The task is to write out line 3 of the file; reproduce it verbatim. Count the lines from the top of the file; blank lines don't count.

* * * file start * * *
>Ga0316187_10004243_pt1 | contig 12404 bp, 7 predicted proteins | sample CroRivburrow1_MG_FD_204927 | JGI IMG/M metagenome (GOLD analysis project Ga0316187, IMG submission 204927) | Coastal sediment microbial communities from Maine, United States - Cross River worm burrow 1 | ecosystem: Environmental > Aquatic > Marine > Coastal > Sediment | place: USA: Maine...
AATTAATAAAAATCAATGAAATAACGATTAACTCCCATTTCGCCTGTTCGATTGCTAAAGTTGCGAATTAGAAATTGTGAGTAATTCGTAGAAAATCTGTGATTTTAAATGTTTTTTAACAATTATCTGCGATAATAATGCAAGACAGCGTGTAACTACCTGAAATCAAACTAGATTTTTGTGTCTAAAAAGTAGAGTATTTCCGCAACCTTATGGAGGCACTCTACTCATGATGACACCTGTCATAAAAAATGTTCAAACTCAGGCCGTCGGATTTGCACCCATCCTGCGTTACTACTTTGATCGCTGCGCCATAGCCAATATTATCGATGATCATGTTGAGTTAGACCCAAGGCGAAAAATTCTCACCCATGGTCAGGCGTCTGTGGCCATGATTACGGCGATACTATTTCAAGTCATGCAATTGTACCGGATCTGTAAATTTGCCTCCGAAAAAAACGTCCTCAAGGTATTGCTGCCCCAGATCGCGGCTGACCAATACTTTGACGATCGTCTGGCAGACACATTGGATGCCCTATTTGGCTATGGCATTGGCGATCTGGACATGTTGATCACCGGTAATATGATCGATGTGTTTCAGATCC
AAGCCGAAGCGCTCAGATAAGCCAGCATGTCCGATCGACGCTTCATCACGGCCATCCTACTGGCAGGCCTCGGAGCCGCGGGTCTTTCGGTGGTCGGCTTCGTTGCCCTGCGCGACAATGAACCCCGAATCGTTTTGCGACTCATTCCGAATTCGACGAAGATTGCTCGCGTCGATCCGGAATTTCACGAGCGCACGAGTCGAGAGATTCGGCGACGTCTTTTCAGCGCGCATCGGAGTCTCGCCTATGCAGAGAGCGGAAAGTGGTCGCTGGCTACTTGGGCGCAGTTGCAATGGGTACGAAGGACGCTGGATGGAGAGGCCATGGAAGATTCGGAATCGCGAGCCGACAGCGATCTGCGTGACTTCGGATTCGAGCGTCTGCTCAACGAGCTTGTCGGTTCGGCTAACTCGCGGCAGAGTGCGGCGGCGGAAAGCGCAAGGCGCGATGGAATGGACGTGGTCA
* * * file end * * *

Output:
AAGCCGAAGCGCTCAGATAAGCCAGCATGTCCGATCGACGCTTCATCACGGCCATCCTACTGGCAGGCCTCGGAGCCGCGGGTCTTTCGGTGGTCGGCTTCGTTGCCCTGCGCGACAATGAACCCCGAATCGTTTTGCGACTCATTCCGAATTCGACGAAGATTGCTCGCGTCGATCCGGAATTTCACGAGCGCACGAGTCGAGAGATTCGGCGACGTCTTTTCAGCGCGCATCGGAGTCTCGCCTATGCAGAGAGCGGAAAGTGGTCGCTGGCTACTTGGGCGCAGTTGCAATGGGTACGAAGGACGCTGGATGGAGAGGCCATGGAAGATTCGGAATCGCGAGCCGACAGCGATCTGCGTGACTTCGGATTCGAGCGTCTGCTCAACGAGCTTGTCGGTTCGGCTAACTCGCGGCAGAGTGCGGCGGCGGAAAGCGCAAGGCGCGATGGAATGGACGTGGTCA